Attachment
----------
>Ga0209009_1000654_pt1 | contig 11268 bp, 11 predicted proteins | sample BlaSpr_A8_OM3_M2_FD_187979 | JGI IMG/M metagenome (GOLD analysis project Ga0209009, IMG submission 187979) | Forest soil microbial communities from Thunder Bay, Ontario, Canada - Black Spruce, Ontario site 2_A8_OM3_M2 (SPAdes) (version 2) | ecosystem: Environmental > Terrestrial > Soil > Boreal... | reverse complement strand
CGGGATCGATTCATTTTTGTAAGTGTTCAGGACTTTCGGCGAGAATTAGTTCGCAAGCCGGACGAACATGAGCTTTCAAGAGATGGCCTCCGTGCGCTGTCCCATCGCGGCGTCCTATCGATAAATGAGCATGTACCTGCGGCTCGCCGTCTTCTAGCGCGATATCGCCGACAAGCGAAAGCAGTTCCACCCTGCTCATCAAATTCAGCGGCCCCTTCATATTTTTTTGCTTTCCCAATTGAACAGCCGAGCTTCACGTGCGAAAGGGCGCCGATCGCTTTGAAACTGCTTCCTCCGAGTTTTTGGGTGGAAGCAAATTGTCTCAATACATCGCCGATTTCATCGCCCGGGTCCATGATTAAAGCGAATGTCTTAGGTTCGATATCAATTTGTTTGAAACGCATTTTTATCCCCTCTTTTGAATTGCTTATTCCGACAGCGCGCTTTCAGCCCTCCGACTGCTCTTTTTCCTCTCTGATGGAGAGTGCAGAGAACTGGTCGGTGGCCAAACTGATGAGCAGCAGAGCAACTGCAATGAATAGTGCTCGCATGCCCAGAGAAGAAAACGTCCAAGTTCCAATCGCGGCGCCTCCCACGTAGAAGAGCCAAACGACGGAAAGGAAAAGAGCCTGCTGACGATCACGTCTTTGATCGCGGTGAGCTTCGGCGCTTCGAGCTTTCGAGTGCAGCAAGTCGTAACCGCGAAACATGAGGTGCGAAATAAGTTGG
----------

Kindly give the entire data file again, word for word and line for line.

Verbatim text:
>Ga0209009_1000654_pt1 | contig 11268 bp, 11 predicted proteins | sample BlaSpr_A8_OM3_M2_FD_187979 | JGI IMG/M metagenome (GOLD analysis project Ga0209009, IMG submission 187979) | Forest soil microbial communities from Thunder Bay, Ontario, Canada - Black Spruce, Ontario site 2_A8_OM3_M2 (SPAdes) (version 2) | ecosystem: Environmental > Terrestrial > Soil > Boreal... | reverse complement strand
CGGGATCGATTCATTTTTGTAAGTGTTCAGGACTTTCGGCGAGAATTAGTTCGCAAGCCGGACGAACATGAGCTTTCAAGAGATGGCCTCCGTGCGCTGTCCCATCGCGGCGTCCTATCGATAAATGAGCATGTACCTGCGGCTCGCCGTCTTCTAGCGCGATATCGCCGACAAGCGAAAGCAGTTCCACCCTGCTCATCAAATTCAGCGGCCCCTTCATATTTTTTTGCTTTCCCAATTGAACAGCCGAGCTTCACGTGCGAAAGGGCGCCGATCGCTTTGAAACTGCTTCCTCCGAGTTTTTGGGTGGAAGCAAATTGTCTCAATACATCGCCGATTTCATCGCCCGGGTCCATGATTAAAGCGAATGTCTTAGGTTCGATATCAATTTGTTTGAAACGCATTTTTATCCCCTCTTTTGAATTGCTTATTCCGACAGCGCGCTTTCAGCCCTCCGACTGCTCTTTTTCCTCTCTGATGGAGAGTGCAGAGAACTGGTCGGTGGCCAAACTGATGAGCAGCAGAGCAACTGCAATGAATAGTGCTCGCATGCCCAGAGAAGAAAACGTCCAAGTTCCAATCGCGGCGCCTCCCACGTAGAAGAGCCAAACGACGGAAAGGAAAAGAGCCTGCTGACGATCACGTCTTTGATCGCGGTGAGCTTCGGCGCTTCGAGCTTTCGAGTGCAGCAAGTCGTAACCGCGAAACATGAGGTGCGAAATAAGTTGG